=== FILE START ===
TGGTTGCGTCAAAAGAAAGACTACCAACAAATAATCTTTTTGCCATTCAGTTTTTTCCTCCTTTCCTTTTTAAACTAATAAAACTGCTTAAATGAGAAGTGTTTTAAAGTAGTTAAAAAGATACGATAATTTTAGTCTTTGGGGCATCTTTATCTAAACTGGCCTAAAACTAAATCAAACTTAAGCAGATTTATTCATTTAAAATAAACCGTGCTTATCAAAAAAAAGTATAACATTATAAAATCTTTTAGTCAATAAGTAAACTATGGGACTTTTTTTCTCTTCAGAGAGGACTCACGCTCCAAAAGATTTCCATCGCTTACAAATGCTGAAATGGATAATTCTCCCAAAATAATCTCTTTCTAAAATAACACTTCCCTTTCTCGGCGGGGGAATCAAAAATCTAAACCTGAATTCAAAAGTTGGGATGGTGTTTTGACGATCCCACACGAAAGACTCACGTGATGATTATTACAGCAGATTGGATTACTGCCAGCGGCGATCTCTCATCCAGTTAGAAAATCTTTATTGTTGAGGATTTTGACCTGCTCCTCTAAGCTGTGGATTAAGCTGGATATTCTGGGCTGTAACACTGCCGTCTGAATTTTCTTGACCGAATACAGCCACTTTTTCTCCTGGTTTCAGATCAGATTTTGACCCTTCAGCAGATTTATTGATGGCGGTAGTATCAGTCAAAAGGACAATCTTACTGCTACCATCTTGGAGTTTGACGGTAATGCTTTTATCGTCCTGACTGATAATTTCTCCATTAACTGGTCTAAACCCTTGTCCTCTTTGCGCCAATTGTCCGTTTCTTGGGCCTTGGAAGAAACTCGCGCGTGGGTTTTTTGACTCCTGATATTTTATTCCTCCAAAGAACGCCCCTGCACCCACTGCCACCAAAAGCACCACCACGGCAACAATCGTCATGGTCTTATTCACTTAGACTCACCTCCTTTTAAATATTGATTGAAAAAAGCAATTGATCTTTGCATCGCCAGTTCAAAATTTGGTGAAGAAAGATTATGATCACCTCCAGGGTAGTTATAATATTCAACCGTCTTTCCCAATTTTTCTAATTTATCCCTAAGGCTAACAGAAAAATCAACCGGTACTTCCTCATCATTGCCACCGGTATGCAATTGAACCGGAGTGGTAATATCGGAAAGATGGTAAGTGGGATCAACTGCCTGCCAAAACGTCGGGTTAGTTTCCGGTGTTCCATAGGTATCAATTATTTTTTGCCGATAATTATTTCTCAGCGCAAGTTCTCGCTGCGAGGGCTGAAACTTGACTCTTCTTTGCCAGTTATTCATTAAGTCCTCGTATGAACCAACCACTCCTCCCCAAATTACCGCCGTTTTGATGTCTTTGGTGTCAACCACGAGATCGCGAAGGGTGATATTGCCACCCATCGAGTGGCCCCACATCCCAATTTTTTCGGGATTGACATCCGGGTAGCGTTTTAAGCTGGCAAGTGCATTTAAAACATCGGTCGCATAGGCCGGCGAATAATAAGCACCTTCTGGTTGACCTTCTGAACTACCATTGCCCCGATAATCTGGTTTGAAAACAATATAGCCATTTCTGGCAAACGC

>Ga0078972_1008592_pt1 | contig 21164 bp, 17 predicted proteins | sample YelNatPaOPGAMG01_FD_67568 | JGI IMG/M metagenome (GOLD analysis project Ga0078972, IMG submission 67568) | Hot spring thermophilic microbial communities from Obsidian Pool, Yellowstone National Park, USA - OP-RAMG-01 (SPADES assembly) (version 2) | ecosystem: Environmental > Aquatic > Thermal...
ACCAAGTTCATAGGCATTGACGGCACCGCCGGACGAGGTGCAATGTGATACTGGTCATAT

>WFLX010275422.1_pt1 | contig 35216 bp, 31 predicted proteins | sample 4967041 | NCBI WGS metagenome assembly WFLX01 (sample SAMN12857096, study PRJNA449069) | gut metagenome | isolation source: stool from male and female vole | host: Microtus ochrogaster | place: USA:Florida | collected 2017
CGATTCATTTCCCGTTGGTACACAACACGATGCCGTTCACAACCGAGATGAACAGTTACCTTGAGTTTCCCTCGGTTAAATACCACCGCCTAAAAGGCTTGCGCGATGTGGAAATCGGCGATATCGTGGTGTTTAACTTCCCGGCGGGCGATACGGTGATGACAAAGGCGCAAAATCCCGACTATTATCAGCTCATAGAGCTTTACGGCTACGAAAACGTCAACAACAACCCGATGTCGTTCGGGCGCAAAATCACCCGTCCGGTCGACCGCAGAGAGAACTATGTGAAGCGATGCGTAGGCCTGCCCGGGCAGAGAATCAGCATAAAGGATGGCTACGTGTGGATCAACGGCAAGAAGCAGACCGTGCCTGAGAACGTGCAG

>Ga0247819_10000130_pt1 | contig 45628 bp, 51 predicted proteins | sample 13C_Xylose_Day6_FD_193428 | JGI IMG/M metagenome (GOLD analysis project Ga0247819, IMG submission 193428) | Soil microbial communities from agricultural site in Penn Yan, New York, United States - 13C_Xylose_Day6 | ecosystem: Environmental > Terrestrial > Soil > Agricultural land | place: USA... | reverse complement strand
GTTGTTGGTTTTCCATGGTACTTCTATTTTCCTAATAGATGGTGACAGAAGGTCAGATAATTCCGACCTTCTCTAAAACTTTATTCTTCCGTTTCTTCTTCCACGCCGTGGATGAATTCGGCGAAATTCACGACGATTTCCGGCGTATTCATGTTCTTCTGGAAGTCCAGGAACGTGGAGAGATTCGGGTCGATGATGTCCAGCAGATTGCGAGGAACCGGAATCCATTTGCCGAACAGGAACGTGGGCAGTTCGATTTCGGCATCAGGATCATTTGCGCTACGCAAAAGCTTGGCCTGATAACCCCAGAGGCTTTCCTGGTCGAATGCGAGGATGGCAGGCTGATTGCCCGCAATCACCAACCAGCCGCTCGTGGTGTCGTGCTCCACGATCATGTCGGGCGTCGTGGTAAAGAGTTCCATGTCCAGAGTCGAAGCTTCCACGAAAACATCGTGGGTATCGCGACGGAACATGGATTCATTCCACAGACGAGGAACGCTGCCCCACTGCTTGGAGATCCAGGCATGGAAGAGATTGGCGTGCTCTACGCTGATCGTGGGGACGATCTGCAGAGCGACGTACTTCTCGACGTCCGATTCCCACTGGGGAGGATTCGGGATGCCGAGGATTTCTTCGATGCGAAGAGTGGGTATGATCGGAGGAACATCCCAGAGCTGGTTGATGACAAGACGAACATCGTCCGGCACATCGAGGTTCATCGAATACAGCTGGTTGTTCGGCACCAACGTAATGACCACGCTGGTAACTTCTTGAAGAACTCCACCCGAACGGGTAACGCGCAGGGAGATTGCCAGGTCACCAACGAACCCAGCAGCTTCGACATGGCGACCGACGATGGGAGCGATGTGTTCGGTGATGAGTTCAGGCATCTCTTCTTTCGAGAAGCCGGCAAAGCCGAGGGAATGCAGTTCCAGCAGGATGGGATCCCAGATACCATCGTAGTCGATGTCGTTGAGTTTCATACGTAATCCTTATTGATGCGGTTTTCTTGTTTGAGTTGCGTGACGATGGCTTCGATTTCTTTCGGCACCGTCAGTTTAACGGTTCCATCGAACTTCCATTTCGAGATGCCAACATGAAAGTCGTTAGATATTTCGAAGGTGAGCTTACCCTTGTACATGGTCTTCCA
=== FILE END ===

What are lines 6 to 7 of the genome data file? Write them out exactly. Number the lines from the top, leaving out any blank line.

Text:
>Ga0247819_10000130_pt1 | contig 45628 bp, 51 predicted proteins | sample 13C_Xylose_Day6_FD_193428 | JGI IMG/M metagenome (GOLD analysis project Ga0247819, IMG submission 193428) | Soil microbial communities from agricultural site in Penn Yan, New York, United States - 13C_Xylose_Day6 | ecosystem: Environmental > Terrestrial > Soil > Agricultural land | place: USA... | reverse complement strand
GTTGTTGGTTTTCCATGGTACTTCTATTTTCCTAATAGATGGTGACAGAAGGTCAGATAATTCCGACCTTCTCTAAAACTTTATTCTTCCGTTTCTTCTTCCACGCCGTGGATGAATTCGGCGAAATTCACGACGATTTCCGGCGTATTCATGTTCTTCTGGAAGTCCAGGAACGTGGAGAGATTCGGGTCGATGATGTCCAGCAGATTGCGAGGAACCGGAATCCATTTGCCGAACAGGAACGTGGGCAGTTCGATTTCGGCATCAGGATCATTTGCGCTACGCAAAAGCTTGGCCTGATAACCCCAGAGGCTTTCCTGGTCGAATGCGAGGATGGCAGGCTGATTGCCCGCAATCACCAACCAGCCGCTCGTGGTGTCGTGCTCCACGATCATGTCGGGCGTCGTGGTAAAGAGTTCCATGTCCAGAGTCGAAGCTTCCACGAAAACATCGTGGGTATCGCGACGGAACATGGATTCATTCCACAGACGAGGAACGCTGCCCCACTGCTTGGAGATCCAGGCATGGAAGAGATTGGCGTGCTCTACGCTGATCGTGGGGACGATCTGCAGAGCGACGTACTTCTCGACGTCCGATTCCCACTGGGGAGGATTCGGGATGCCGAGGATTTCTTCGATGCGAAGAGTGGGTATGATCGGAGGAACATCCCAGAGCTGGTTGATGACAAGACGAACATCGTCCGGCACATCGAGGTTCATCGAATACAGCTGGTTGTTCGGCACCAACGTAATGACCACGCTGGTAACTTCTTGAAGAACTCCACCCGAACGGGTAACGCGCAGGGAGATTGCCAGGTCACCAACGAACCCAGCAGCTTCGACATGGCGACCGACGATGGGAGCGATGTGTTCGGTGATGAGTTCAGGCATCTCTTCTTTCGAGAAGCCGGCAAAGCCGAGGGAATGCAGTTCCAGCAGGATGGGATCCCAGATACCATCGTAGTCGATGTCGTTGAGTTTCATACGTAATCCTTATTGATGCGGTTTTCTTGTTTGAGTTGCGTGACGATGGCTTCGATTTCTTTCGGCACCGTCAGTTTAACGGTTCCATCGAACTTCCATTTCGAGATGCCAACATGAAAGTCGTTAGATATTTCGAAGGTGAGCTTACCCTTGTACATGGTCTTCCA